One question the Magic should ask itself is whether it is as passionate about winning a title as a championship team must be. Even given the Magic's injuries, the ease with which Chicago handled Orlando solidified the Magic's reputation as a team that is far more flash than substance. All the Little Pennys and Shaq Fus don't add up to a single championship ring.

The Magic needs look only as far as Jordan to see the passion it lacks. The Bulls' astonishing 1995-96 record—72-10 in the regular season and 11-1 in the postseason through Monday—has been largely the result of Jordan's drive to erase the humbling memory of being eliminated by Orlando in the playoffs last season, the only playoff series Jordan has lost since '90. As he coolly and confidently led Chicago to its Game 3 win—with considerable help from Pippen, who broke out of a slump with 11-of-14 shooting and 27 points—the image of Jordan being embarrassed by Anderson's steal in the final moments of the Magic's Game 1 win last year on the same floor seemed like ancient history. The Bulls may not have seen the real Magic in this series, but, then, the Magic did not see the real Jordan last year.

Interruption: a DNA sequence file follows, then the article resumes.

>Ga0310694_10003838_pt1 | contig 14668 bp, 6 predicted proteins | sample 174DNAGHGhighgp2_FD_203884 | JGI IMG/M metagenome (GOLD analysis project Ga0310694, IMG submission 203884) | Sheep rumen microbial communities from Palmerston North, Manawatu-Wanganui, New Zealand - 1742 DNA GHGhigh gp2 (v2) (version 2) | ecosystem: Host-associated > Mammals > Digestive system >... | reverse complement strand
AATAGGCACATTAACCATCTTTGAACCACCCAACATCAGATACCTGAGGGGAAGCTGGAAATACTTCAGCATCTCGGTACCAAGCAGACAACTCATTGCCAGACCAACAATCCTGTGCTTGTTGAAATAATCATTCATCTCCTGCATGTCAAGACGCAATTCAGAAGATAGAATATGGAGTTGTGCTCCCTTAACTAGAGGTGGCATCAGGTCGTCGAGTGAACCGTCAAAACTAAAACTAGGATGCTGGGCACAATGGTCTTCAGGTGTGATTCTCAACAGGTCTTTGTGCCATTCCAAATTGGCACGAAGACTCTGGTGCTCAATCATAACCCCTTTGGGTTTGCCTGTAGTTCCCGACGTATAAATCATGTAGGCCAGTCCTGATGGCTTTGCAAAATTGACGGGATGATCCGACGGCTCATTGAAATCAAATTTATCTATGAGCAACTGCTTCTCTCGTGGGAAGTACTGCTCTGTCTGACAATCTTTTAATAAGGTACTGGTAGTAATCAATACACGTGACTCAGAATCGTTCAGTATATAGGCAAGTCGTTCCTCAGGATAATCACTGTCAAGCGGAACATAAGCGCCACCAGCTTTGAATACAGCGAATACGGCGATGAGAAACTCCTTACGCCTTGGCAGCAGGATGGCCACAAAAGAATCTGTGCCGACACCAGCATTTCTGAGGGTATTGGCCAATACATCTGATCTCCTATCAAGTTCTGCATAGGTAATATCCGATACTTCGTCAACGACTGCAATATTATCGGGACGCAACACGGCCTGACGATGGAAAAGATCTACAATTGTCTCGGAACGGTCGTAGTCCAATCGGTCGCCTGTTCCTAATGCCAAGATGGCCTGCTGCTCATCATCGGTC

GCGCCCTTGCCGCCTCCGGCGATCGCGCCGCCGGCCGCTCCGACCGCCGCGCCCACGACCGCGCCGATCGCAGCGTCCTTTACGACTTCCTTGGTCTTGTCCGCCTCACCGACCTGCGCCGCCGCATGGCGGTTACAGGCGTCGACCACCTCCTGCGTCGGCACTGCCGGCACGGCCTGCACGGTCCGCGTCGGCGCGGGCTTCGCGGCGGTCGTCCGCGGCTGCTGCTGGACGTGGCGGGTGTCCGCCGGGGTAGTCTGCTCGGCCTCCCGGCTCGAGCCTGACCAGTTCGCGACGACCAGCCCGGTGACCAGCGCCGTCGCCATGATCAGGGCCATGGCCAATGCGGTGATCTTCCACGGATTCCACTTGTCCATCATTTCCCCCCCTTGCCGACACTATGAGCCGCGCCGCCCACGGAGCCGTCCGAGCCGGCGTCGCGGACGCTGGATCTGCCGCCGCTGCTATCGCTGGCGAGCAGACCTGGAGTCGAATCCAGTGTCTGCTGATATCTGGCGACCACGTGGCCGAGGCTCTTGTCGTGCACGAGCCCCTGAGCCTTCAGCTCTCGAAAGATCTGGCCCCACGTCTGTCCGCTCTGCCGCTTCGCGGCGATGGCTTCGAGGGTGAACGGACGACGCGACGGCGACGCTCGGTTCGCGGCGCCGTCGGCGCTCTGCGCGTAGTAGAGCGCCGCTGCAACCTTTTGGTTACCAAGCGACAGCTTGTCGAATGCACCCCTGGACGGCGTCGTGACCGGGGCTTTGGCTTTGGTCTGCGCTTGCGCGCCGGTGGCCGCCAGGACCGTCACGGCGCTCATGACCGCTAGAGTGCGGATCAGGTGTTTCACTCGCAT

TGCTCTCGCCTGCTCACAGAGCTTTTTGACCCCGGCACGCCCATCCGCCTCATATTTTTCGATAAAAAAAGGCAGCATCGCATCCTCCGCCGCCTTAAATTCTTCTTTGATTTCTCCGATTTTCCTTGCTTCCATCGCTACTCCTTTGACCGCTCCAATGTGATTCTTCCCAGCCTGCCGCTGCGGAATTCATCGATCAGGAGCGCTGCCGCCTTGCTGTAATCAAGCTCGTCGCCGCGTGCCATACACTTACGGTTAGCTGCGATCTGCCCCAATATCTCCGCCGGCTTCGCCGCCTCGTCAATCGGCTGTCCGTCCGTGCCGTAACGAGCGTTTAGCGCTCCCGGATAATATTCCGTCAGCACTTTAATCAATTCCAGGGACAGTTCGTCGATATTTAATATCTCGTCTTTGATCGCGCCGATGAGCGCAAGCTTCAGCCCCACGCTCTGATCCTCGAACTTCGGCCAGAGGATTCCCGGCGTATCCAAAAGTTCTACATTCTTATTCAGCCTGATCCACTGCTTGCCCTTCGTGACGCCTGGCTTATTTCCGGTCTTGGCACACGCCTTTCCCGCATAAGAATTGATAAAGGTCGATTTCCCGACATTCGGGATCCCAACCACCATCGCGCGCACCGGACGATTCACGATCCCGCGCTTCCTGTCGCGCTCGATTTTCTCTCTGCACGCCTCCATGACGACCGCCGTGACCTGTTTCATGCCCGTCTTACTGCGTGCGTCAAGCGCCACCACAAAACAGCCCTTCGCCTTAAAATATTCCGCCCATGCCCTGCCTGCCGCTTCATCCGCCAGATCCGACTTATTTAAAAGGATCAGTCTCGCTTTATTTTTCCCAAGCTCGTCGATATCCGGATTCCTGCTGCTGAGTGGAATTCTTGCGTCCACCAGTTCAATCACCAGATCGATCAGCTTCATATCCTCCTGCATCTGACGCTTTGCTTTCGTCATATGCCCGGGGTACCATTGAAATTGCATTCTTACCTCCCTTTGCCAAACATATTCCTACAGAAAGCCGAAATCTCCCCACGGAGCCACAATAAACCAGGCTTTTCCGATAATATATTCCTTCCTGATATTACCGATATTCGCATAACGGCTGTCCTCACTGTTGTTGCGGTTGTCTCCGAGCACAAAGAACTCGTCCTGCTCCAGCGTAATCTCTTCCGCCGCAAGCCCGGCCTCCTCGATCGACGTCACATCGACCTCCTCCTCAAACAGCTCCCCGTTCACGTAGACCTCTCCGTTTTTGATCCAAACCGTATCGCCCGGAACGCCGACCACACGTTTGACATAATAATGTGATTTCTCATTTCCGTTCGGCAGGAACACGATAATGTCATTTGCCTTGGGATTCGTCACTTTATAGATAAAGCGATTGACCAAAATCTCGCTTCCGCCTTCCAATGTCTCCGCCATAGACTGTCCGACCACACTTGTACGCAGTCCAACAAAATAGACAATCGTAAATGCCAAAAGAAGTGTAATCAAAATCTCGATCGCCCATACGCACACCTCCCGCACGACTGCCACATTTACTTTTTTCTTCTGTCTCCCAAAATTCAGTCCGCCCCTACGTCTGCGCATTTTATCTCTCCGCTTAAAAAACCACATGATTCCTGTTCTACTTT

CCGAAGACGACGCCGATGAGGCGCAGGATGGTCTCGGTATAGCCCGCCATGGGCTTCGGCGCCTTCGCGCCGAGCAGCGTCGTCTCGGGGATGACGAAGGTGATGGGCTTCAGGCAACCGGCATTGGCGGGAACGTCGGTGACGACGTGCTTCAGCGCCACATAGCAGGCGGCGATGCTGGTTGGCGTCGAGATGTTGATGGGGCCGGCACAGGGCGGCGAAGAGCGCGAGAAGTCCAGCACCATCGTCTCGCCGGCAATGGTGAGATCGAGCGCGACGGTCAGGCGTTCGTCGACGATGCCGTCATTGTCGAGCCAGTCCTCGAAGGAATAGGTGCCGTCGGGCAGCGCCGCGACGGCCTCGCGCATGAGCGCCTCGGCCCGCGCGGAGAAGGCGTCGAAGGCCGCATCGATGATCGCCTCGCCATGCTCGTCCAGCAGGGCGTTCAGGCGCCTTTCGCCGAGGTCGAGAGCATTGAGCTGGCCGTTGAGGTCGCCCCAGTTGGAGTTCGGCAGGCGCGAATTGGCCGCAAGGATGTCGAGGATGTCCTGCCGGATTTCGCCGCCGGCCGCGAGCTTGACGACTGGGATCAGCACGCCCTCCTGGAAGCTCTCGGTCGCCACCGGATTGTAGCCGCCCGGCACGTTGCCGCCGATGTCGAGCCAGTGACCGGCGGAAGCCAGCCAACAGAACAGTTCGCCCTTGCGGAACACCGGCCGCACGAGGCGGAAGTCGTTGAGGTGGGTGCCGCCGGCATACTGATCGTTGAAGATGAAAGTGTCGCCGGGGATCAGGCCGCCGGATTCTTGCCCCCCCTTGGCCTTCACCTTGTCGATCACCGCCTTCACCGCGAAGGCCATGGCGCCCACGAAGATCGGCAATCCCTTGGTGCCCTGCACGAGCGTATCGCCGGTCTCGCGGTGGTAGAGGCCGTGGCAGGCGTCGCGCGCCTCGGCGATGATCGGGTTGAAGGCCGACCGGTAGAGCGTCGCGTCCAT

The real Jordan led the second-half defensive charge in Game 2 that cut an 18-point Magic lead to two in six minutes and wiped out any chance that Orlando might have had of making the series competitive. Chicago put on a clinic on pressure defense by, for example, forcing Magic players other than Hardaway to handle, and in many cases mishandle, the ball. That pressure allowed the Bulls to recover for a 93-88 win following their 121-83 blowout victory in Game 1. "The frustrating thing is that they've beaten us three different ways," Koncak said after Game 3. "They've kicked our butts from the opening tip, they've wiped out a big lead, and they've taken over in the fourth quarter. That gets inside your head a little bit."

Rodman was more concerned with getting under the Magic's skin, especially O'Neal's. He and Shaq had a running battle on and off the court, with O'Neal plainly annoyed at suggestions that Rodman was guarding him well—and just as irritated at the thought that Rodman might be approaching his prominence as a product pitchman. "He's a gimmick," O'Neal said after Game 1. "He can't match me on or off the court." Knowing that he was getting to O'Neal only encouraged the Worm, and he continued to apply the needle. "He'll be a great player...someday," Rodman said after Game 3. "He can talk all the trash he wants to, but if he wants to go home with a trophy, he better learn how to win and how to get his game together. Right now his game is totally off."